Artist Plans to Sue Property Owner Who Painted Over Chicano Mural in San Jose’s East Side

Jose Mesa Velasquez donated $25,000 in time and talent to paint “Mural de la Raza.”

The 15-by-85-foot tribute to Chicano culture on the old Payless ShoeSource building at Story and King roads took two months of 15-hour days and 50 youth volunteers to complete in the summer of 1985.

It took only an hour or so to erase.

By the time Velasquez heard about the Aug. 29 pre-dawn cover-up, the detailed display of folk legends and civil rights leaders had been obscured for days by a thick layer of tan paint. However, because state and federal law requires landlords to notify muralists before altering or removing their handiwork, the 69-year-old Oakland artist says he plans to take the offending property owner to court.

“It was a shock for us,” his wife, Juanita Velasquez told San Jose Inside in a phone call. “That was our initial reaction. We had no idea this was happening.”

On Sunday, Velasquez and his wife drove from the East Bay to San Jose to visit the site of his beige-washed handiwork, which had since been tagged with lime-green scrawl that read, “Down 4 My Raza.” About 100 artists and community members joined the family in solidarity. Though saddened by the loss, the artist says he was touched to see how much his work meant to folks who grew up in San Jose’s largely Latino East Side.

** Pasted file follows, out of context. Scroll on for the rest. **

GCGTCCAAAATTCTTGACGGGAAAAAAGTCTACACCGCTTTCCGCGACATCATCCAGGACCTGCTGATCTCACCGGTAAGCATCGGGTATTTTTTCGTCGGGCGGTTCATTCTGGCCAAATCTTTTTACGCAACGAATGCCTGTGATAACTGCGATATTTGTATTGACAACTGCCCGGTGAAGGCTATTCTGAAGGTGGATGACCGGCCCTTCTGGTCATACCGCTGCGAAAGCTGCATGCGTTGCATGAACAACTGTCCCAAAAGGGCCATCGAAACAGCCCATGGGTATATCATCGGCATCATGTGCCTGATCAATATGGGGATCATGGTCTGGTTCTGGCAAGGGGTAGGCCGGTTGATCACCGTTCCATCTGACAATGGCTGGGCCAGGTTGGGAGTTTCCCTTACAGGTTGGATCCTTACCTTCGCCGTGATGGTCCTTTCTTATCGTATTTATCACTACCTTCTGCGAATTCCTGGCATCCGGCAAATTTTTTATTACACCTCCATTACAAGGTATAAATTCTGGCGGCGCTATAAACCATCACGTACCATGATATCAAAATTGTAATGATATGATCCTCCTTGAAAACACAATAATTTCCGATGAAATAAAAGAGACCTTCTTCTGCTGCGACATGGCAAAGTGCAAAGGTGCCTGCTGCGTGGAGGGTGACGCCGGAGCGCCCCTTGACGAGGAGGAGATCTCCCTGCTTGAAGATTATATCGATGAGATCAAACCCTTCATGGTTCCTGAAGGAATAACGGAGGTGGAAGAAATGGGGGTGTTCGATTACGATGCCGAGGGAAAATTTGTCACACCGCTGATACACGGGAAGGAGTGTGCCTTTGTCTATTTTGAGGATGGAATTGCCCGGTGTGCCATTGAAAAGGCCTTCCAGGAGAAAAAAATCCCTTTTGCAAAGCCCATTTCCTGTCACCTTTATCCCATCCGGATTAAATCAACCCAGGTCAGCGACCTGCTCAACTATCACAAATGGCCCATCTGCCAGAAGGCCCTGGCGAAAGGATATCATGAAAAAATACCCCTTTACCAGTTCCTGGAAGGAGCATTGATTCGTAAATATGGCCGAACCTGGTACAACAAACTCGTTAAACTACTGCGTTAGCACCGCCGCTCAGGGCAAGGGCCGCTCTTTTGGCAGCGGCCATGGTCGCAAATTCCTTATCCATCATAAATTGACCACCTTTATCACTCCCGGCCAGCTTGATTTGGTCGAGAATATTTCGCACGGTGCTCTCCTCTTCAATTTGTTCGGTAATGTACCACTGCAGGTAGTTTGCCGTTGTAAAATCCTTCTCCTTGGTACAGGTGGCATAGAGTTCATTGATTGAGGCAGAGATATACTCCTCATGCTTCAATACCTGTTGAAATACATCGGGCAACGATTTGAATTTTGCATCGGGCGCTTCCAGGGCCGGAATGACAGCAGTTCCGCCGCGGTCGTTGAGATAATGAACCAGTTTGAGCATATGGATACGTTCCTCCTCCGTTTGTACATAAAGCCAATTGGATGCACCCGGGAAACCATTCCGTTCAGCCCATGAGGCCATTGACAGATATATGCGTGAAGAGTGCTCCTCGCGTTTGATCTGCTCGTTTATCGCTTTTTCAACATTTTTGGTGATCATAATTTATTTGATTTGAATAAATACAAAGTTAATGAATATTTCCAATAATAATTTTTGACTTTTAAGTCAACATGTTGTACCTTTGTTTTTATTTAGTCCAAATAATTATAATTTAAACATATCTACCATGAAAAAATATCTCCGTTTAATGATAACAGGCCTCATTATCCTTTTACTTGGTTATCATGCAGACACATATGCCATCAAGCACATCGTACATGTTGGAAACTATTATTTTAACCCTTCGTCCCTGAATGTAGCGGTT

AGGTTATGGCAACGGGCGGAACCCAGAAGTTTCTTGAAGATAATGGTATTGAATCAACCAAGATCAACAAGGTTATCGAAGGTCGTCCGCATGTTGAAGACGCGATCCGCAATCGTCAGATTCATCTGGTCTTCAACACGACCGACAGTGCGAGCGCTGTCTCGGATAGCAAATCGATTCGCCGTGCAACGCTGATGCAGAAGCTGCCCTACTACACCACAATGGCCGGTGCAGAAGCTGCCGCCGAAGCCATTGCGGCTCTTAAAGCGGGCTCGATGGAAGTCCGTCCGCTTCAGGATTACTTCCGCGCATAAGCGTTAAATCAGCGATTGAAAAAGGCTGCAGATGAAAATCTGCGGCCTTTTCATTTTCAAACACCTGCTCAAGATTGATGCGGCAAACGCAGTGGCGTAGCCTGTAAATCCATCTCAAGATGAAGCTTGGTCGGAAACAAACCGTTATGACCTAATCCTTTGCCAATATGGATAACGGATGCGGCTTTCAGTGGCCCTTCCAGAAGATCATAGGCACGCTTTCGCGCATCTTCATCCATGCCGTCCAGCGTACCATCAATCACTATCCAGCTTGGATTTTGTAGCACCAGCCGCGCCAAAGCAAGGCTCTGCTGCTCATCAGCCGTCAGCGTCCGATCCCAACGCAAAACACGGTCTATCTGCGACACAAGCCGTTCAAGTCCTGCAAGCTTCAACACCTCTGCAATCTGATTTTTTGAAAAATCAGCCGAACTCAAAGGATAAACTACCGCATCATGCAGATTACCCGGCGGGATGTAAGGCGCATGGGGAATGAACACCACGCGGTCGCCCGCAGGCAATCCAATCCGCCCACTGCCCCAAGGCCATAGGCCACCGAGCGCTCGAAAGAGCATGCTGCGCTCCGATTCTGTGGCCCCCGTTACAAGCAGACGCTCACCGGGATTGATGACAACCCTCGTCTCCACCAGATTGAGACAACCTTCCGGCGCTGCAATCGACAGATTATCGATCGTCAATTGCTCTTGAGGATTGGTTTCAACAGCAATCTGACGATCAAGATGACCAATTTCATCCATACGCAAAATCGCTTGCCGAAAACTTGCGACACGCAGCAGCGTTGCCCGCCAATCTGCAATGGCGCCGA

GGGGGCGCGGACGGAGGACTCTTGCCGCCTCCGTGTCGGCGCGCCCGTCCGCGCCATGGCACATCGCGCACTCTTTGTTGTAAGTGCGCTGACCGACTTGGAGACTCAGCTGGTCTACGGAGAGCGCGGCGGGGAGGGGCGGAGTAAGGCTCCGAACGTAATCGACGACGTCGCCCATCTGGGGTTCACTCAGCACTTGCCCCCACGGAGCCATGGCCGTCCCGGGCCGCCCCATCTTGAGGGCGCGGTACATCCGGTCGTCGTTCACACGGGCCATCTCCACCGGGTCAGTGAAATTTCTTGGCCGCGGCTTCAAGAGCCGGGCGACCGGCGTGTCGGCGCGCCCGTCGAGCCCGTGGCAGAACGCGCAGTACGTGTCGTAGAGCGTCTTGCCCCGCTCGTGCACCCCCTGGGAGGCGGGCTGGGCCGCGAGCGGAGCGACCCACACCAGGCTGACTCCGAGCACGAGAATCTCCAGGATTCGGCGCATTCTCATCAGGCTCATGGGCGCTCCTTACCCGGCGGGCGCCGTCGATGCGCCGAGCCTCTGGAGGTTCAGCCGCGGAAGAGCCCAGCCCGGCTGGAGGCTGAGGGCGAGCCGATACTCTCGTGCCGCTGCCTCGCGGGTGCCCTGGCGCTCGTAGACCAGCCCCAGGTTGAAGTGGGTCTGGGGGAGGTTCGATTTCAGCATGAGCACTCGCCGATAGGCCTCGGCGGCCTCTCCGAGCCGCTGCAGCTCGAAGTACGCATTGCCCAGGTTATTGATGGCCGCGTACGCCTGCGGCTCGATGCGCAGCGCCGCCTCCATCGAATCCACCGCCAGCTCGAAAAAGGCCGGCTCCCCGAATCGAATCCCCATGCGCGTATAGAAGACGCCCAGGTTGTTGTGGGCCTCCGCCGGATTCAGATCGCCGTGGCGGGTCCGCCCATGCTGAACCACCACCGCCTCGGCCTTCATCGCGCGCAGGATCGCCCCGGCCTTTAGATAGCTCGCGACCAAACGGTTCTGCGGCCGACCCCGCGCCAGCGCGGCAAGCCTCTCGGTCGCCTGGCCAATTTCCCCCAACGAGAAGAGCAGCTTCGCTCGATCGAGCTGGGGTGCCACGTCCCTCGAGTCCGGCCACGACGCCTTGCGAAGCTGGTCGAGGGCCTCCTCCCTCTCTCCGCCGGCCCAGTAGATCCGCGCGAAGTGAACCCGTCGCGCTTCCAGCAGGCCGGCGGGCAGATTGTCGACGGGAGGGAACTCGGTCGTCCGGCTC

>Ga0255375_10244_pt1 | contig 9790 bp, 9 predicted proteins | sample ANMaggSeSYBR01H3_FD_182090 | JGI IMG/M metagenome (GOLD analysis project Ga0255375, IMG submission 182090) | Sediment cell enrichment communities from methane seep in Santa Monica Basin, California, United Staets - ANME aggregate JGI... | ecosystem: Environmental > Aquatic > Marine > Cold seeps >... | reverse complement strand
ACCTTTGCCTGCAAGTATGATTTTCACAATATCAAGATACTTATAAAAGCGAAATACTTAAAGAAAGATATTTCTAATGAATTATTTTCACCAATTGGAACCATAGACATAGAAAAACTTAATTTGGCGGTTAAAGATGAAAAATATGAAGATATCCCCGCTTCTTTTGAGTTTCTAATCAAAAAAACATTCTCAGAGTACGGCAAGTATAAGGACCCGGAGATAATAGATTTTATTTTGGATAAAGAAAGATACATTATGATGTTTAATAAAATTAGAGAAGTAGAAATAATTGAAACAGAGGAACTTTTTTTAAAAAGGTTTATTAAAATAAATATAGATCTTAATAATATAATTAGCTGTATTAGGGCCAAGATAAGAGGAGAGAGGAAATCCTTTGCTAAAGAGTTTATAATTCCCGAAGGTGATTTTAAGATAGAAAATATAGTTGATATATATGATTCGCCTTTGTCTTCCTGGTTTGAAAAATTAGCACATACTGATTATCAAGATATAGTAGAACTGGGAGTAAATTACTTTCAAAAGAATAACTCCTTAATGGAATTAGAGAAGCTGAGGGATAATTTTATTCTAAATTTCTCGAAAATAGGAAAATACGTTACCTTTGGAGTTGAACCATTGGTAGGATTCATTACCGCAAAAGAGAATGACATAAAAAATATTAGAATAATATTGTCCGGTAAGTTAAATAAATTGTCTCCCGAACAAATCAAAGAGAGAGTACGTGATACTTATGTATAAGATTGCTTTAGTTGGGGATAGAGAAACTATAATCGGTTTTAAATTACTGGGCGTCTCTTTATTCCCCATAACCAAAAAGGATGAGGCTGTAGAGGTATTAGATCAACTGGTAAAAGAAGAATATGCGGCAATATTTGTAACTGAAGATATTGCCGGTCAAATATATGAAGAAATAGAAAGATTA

Folks like Jose Valle, who works for the local nonprofit Silicon Valley De-Bug. When he heard about a year ago that Payless would close its East Side store after filing for bankruptcy, Valle and other activists asked Vice Mayor Magdalena Carrasco’s office to help them contact the property owner and figure out how to preserve the mural.

But Carrasco’s chief of staff, Frances Herbert, says her office had no luck. CBRE, the property management company, didn’t relay their message to then-owner 2048 Partners LLC—the company that reportedly painted over the mural—or its manager Peter Aljouny. Months passed with no news, say residents advocating for the mural’s preservation.